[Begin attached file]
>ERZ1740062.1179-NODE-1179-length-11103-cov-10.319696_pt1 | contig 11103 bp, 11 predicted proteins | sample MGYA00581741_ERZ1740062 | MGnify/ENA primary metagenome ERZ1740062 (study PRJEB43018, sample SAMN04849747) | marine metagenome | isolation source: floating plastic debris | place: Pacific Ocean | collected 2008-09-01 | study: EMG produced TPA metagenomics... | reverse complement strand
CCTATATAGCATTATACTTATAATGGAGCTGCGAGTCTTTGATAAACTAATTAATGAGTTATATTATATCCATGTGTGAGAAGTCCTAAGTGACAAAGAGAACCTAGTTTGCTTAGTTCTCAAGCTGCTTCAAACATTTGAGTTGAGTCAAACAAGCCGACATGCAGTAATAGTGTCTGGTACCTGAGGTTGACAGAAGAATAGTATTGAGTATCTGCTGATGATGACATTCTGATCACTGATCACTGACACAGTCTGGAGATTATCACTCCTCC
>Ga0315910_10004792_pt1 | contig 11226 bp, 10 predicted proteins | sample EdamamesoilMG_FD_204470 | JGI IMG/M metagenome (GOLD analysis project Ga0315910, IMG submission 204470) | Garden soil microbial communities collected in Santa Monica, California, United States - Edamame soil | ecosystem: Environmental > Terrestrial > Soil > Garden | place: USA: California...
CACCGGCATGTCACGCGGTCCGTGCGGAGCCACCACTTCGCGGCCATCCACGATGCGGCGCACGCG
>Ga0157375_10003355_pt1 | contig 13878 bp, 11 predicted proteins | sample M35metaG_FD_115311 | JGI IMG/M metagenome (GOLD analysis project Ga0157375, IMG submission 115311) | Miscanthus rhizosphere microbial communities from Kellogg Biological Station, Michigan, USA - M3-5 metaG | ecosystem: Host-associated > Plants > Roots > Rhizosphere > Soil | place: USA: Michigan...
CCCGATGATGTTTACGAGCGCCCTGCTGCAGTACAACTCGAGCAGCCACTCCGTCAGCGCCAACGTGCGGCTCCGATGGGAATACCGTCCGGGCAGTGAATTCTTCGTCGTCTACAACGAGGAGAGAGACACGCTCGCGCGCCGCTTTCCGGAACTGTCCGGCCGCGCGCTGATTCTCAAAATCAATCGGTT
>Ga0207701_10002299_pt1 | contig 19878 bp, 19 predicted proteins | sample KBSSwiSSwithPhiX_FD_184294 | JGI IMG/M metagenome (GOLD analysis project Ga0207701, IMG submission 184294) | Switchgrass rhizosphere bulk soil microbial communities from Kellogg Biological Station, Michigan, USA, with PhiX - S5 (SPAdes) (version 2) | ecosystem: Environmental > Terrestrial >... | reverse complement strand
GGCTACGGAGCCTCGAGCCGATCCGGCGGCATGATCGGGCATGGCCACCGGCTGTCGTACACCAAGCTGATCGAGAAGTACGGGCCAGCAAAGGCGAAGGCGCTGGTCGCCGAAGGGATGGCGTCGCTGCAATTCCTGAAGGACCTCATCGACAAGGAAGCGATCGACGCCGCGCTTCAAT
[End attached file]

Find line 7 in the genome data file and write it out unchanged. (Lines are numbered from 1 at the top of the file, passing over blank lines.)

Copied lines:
>Ga0207701_10002299_pt1 | contig 19878 bp, 19 predicted proteins | sample KBSSwiSSwithPhiX_FD_184294 | JGI IMG/M metagenome (GOLD analysis project Ga0207701, IMG submission 184294) | Switchgrass rhizosphere bulk soil microbial communities from Kellogg Biological Station, Michigan, USA, with PhiX - S5 (SPAdes) (version 2) | ecosystem: Environmental > Terrestrial >... | reverse complement strand